The Gospel According To Bob Dylan by Michael J Gilmour, Paperback | Barnes & Noble
The Gospel According To Bob Dylan

The Gospel According To Bob Dylan

by Michael J Gilmour
     
 

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Since the early 1960s, music fans have found Bob Dylan's spirituality fascinating, and many of them have identified Dylan as a kind of spiritual guru. This book, written by a scholar who is a longtime fan, examines Dylan’s mystique, asking why audiences respond to him as a spiritual guide. This book reveals Bob Dylan as a major twentieth- and

Overview

Since the early 1960s, music fans have found Bob Dylan's spirituality fascinating, and many of them have identified Dylan as a kind of spiritual guru. This book, written by a scholar who is a longtime fan, examines Dylan’s mystique, asking why audiences respond to him as a spiritual guide. This book reveals Bob Dylan as a major twentieth- and twenty-first-century religious thinker with a body of relevant work that goes far beyond a handful of gospel albums.

Editorial Reviews

From the Publisher
"In the fifty years since Bob Dylan became Bob Dylan, his music has been asking hard questions—and finding powerful answers—about life, love, faith, and justice. Now Michael Gilmour faithfully listens to and thoughtfully writes about Dylan in a way that brings those powerful answers to life. The Gospel according to Bob Dylan is a book for anyone who knows good music can teach us about what really matters." Greg Garrett, author of We Get to Carry Each Other: The Gospel according to U2 and The Other Jesus

Library Journal
Gilmour (New Testament studies, Providence Coll., Manitoba) offers a broader study here than in his Tangled Up in the Bible: Bob Dylan and Scripture, now considering religion as just one aspect of Dylan's art. He notes that Dylan is a "wandering observer" whose innate curiosity "takes him everywhere in his search for religious meaning." Gilmour does not claim to know Dylan's religious beliefs but finds that "religious language is everywhere in his songs." He writes at length about the biblical connotations of several specific Dylan songs (e.g., "Lily, Rosemary, and the Jack of Hearts" and "Thunder on the Mountain") and explores the significance of the Rolling Thunder Revue tour (1975–76). Not surprisingly, Dylan's much publicized brief late 1970s conversion to fundamentalist Christianity receives insightful analysis as Gilmour tries to understand the hostility and confusion expressed by Dylan's fans then. He also writes convincingly about the album Street Legal (1978) as a harbinger of Dylan gospel albums to come and—a highlight—discusses the religious content in Dylan's 2003 film, Masked and Anonymous. VERDICT With a chronology and ample notes, this important contribution to Dylan scholarship will be eagerly read by die-hard Dylan fans; it is also recommended for anyone with an interest in the intersection of religion and popular culture.—Thomas A. Karel, Franklin & Marshall Coll. Lib., Lancaster, PA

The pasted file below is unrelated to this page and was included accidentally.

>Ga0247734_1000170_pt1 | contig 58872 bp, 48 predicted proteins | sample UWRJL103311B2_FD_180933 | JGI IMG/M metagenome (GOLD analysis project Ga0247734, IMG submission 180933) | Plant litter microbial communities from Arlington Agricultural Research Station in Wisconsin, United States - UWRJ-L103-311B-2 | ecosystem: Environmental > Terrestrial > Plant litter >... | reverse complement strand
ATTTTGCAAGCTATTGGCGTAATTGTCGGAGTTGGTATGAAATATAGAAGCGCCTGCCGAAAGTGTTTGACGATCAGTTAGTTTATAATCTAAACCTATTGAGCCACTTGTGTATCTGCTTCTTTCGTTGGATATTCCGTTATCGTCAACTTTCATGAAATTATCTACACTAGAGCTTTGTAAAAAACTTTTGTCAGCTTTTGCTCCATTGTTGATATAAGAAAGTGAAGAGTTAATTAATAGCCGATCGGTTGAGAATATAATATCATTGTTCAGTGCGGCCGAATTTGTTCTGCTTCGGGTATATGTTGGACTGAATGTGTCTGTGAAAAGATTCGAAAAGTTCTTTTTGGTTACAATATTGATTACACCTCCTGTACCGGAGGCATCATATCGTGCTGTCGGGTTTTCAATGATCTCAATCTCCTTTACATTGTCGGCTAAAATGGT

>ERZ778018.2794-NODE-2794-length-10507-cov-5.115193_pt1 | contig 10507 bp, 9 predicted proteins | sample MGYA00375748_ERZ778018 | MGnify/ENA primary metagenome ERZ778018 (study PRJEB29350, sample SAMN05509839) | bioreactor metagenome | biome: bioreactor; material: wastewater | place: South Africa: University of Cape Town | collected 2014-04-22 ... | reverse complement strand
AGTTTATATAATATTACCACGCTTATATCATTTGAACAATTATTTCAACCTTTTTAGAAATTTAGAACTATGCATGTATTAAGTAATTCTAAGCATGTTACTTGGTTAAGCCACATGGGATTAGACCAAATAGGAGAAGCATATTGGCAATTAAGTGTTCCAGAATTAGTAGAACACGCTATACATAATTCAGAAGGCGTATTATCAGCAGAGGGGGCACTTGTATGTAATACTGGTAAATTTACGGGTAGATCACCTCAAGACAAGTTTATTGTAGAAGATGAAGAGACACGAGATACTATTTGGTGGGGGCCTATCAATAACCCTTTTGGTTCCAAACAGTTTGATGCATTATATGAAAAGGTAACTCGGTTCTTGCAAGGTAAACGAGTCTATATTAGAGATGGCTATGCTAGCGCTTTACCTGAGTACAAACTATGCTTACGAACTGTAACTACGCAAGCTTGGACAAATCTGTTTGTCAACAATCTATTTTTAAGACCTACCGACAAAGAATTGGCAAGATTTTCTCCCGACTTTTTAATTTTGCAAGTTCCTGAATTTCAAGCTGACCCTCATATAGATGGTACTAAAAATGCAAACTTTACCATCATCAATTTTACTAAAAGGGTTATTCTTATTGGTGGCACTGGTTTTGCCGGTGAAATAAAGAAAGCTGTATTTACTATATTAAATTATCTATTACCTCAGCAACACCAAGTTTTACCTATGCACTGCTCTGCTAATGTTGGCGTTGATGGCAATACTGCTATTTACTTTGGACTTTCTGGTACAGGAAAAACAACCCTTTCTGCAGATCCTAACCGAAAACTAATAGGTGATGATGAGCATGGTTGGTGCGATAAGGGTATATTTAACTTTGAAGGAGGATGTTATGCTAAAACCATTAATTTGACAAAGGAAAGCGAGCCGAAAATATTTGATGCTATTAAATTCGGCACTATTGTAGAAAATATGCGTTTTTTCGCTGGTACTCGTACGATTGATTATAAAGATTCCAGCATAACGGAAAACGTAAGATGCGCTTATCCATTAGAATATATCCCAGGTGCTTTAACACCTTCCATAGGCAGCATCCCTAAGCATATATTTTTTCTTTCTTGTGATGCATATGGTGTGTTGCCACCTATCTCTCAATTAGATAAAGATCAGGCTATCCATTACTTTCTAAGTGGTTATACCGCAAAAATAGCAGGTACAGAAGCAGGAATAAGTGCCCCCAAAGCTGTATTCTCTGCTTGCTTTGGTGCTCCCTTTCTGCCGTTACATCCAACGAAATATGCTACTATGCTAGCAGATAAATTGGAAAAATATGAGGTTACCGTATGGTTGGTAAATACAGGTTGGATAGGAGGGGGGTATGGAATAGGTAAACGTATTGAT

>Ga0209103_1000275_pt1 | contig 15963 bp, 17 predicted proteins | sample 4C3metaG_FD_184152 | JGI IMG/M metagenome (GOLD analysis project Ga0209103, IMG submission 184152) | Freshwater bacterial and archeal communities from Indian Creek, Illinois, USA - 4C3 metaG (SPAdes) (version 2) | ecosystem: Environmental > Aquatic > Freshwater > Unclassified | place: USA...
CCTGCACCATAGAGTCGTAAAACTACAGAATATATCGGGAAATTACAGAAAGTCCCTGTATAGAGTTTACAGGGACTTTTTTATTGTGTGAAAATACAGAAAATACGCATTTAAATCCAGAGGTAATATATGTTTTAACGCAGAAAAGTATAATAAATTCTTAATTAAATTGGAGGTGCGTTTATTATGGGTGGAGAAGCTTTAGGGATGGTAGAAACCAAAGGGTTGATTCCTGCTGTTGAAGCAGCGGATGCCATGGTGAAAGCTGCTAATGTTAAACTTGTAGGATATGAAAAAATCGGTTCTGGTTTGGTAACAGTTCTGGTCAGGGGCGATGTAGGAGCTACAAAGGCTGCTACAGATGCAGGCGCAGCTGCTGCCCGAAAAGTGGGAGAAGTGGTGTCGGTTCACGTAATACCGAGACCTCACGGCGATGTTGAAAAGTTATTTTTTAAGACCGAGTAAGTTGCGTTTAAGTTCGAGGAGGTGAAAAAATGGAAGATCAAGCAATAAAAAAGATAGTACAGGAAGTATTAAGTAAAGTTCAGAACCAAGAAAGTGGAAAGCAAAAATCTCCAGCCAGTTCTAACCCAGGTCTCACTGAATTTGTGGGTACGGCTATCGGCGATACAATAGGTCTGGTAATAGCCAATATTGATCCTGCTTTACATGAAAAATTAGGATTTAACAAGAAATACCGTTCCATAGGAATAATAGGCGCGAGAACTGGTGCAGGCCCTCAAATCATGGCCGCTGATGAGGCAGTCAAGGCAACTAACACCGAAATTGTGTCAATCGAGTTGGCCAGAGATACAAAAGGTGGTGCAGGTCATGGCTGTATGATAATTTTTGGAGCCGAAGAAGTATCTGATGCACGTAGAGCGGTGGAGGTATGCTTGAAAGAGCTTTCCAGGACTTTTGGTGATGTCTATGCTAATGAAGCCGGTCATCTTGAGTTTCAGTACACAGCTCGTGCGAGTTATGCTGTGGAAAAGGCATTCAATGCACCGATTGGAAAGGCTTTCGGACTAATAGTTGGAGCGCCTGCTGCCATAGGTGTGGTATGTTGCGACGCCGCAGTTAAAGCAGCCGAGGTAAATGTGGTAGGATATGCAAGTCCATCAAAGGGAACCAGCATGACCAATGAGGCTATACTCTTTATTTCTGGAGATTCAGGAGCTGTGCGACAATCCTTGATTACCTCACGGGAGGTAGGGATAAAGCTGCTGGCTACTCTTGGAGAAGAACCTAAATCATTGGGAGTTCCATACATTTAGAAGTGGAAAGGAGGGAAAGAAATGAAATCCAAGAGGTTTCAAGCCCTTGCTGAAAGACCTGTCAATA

Product Details

ISBN-13:
9780664232078
Publisher:
Westminster John Knox Press
Publication date:
10/15/2010
Series:
Gospel According To... Series
Pages:
218
Product dimensions:
5.40(w) x 8.40(h) x 0.80(d)

Meet the Author

Michael J. Gilmour is Associate Professor of New Testament and English Literature at Providence College in Manitoba, Canada. He is the author of Gods and Guitars: Seeking the Sacred in Post-1960s Popular Music and editor of Call Me the Seeker: Listening to Religion in Popular Music.

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